Category Archives: boletes

Wild Mushroom Strudel

strudel4A couple weekends ago, while attending the Sunshine Coast Mushroom Festival in British Columbia, I got a bite of a Wild Mushroom Strudel and immediately vowed to make it at home.

First, though, I had to find the mushrooms. So I visited a regular patch on my way to Yakima to speak to the Yakima Valley Mushroom Society. It’s a patch frequented by Eastern Europeans, especially Ukrainians, who pick a variety of different Leccinums including what they call “redcaps” (possibly Leccinum aurantiecum, though we’re likely to see taxonomic changes in North America with further DNA testing). They leave all the matsutake, which happily went into my bucket, along with several gypsy mushrooms and a fat porcino of more than a pound that remarkably perched in the duff unscathed. When I got home, the gypsies and king bolete went into the strudel.

I’ve never made a strudel before. For this reason I kept things simple and bought frozen puff pastry from the store. You’re welcome to make your own. A couple notes: braiding the puff pastry makes for an attractive presentation and allows air to escape through the vents so that the strudel doesn’t blow up into a monstrosity. Dried porcini, though not mandatory, gives the strudel a deep mushroomy flavor. You need less of the mushroom mixture than you think. My next strudel will have a bit less than the one pictured here.

3 cups diced wild mushrooms
1 oz dried porcini (optional)
1 large shallot, diced
2 tbsp butter
olive oil
2 – 3 springs fresh thyme, de-stemmed
1/4 cup white wine
1 handful parsley, chopped
salt and pepper
1 sheet puff pastry
1 egg, beaten

1. If using dried porcini, pulverize in a food processor and rehydrate with 1 cup warm water. Set aside for 20 minutes.

2. Saute diced shallot in butter over medium heat until soft. Add diced mushrooms. Cook mushrooms and shallot together for several minutes. The mushrooms will soak up all the butter; add olive oil if necessary. When mushrooms begin to brown, deglaze pan with a splash of wine. Add mushroom stock and reduce until the mixture is moist but not wet. Stir in thyme and parsley. Season with salt and pepper to taste. Remove from heat.

3. Pre-heat oven to 350 degrees. Roll out puff pastry into a rectangle about  12 inches by 8 inches. Place pastry on a piece of baking parchment atop a cookie sheet. With a knife, make diagonal cuts to the edges of the two long sides, so that the pastry can be folded up in a braided pattern. Spoon mushroom mixture down the middle. Fold up the strudel and pinch the ends. Brush with eggwash and place in oven. Bake until golden, about 30 minutes.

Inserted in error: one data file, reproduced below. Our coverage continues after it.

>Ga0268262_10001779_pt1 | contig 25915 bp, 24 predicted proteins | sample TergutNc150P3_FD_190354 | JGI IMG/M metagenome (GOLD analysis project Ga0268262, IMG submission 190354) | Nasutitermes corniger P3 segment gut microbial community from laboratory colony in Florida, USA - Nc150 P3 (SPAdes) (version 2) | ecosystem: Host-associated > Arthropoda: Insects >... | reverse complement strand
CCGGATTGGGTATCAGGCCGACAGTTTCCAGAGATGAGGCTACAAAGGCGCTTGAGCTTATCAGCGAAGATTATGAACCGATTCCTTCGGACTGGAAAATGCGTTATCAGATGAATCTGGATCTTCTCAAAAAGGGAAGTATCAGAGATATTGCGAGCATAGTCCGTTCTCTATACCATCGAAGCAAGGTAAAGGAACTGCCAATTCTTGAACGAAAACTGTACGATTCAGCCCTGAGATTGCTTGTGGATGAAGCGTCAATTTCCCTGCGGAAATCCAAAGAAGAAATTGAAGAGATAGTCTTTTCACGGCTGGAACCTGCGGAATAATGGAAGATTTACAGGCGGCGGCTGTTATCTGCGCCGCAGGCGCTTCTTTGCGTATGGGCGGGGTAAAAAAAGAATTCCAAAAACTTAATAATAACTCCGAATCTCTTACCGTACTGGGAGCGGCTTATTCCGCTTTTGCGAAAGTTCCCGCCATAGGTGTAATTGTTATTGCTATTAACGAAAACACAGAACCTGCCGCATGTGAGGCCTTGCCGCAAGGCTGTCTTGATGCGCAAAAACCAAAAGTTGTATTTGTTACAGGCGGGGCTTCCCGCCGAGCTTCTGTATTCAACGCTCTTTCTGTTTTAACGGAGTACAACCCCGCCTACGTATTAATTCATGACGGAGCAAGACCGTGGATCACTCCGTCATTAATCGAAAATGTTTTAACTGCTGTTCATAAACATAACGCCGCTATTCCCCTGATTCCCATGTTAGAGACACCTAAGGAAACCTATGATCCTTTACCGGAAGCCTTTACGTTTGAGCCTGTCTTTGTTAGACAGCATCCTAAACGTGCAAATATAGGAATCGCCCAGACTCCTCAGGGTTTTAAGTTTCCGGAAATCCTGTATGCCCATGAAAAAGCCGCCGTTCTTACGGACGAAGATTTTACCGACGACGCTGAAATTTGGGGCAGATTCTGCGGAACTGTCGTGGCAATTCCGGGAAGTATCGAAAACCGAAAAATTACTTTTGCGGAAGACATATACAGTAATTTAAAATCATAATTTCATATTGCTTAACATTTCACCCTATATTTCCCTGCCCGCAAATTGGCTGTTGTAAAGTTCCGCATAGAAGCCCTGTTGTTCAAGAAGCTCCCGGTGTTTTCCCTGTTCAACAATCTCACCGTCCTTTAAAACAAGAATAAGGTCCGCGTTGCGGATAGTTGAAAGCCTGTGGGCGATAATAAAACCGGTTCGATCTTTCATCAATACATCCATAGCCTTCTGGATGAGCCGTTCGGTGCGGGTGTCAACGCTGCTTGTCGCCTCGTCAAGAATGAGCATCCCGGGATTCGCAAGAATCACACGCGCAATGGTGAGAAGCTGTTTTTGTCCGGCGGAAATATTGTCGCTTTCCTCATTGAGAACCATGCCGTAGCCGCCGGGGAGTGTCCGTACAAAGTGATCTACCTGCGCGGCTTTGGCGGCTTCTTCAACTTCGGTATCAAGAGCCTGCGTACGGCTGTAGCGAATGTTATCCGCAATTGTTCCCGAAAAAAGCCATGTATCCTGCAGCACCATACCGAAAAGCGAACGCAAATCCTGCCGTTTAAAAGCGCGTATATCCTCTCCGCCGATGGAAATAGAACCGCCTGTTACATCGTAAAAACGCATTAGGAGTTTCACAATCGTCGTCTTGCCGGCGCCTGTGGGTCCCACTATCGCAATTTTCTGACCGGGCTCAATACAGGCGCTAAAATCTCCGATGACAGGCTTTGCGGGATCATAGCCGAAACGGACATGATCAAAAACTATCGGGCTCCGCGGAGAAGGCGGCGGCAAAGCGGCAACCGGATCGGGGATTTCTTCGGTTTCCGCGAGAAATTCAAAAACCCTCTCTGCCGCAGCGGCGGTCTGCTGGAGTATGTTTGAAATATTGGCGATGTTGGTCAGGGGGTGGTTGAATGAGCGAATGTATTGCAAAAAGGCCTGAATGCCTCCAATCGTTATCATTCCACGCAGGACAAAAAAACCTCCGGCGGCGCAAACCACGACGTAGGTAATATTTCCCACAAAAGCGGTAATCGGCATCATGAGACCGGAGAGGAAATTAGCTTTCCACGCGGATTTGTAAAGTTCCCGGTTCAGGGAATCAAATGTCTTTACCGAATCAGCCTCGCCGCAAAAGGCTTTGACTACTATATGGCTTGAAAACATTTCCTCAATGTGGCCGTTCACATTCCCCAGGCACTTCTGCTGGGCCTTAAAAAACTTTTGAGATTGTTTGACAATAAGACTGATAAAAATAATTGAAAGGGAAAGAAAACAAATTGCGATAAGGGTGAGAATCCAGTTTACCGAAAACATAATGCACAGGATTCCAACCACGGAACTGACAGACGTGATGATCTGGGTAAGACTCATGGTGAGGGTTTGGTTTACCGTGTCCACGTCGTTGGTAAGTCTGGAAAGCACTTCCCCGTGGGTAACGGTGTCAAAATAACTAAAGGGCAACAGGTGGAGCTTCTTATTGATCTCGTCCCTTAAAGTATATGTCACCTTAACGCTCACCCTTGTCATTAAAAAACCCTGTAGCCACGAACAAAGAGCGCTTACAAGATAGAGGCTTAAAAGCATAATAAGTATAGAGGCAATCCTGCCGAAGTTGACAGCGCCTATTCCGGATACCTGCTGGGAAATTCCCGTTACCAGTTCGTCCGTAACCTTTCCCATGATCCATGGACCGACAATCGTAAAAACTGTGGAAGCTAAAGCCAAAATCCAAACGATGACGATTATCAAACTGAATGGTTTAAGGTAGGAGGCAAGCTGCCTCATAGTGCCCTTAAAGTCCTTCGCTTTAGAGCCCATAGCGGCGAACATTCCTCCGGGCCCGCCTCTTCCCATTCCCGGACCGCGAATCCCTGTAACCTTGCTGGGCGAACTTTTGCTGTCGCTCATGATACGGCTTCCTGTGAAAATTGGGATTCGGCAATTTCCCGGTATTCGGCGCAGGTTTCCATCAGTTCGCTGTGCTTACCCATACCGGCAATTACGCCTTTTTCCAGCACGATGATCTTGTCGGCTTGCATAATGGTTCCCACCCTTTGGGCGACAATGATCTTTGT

Halibut with Porcini and Nettle-Mint Sauce

king4The king bolete (aka porcino) is one of the few wild mushrooms that can be served raw, in limited quantities. Fresh porcini, both spring and fall, have a strong floral aroma. Make use of this arresting feature by thinly slicing or even shaving the mushroom over foods. Firm #1 buttons are best.

king6This recipe was inspired by a dish I had earlier this spring at the Willows Inn, where chef Blaine Wetzel  is earning plaudits for good reason. At the Willows I had a course of spring porcini stewed with asparagus and woodruff. My server shaved mounds of fresh porcini over the plate to the point of obscuring everything else underneath. The cooked mushrooms were contrasted by the snappy texture and floral sharpness of the fresh.

For my take, I oven-roasted halibut fillets and plated them with sautéed spring porcini mushrooms and a nettle-mint sauce. The sauce was quick and easy because I already had cubes of nettle pesto in the freezer. To make the sauce I sweated diced shallot in butter, added three cubes of defrosted nettle pesto, and stirred together with a generous splash of chicken stock and a tablespoon of chopped mint from the garden. The sauce was finished with heavy cream.

Once plated, I shaved a nice spring porcini button over the top.

Given the sort of spring mushroom season we’re having in the Pacific Northwest (worst in memory), this might be my last dance with the king until fall.

Super Bowl Chili

chili1On days like today, it pays to have a deep bench. I dropped back and went long for…dried pulverized chanterelles and frozen porcini.

First, I had to make a morning run to the market for some last minute provisions. The place was a mob scene at 9 a.m. Even little old ladies were decked out in Seahawks jerseys, pushing carts full of beer. This town is pumped up. The cashier had a big cutout picture of Richard Sherman on a stick that he was waving around when the line got disorderly

But this is still Seattle, and my job today is to bring a vegetarian dish to the neighborhood Super Bowl party. Everyone loves chili. Mine will be a little different from the norm.

First, the chanterelles. If you dried your excess last fall and buzzed in the food processor like I did, then you have a very nice stash of magic mushroom powder that adds a layer of depth to soups, stews, gravies, and rubs. It’s a little sweet yet still earthy. I think of this chanterelle powder as my special teams outfit.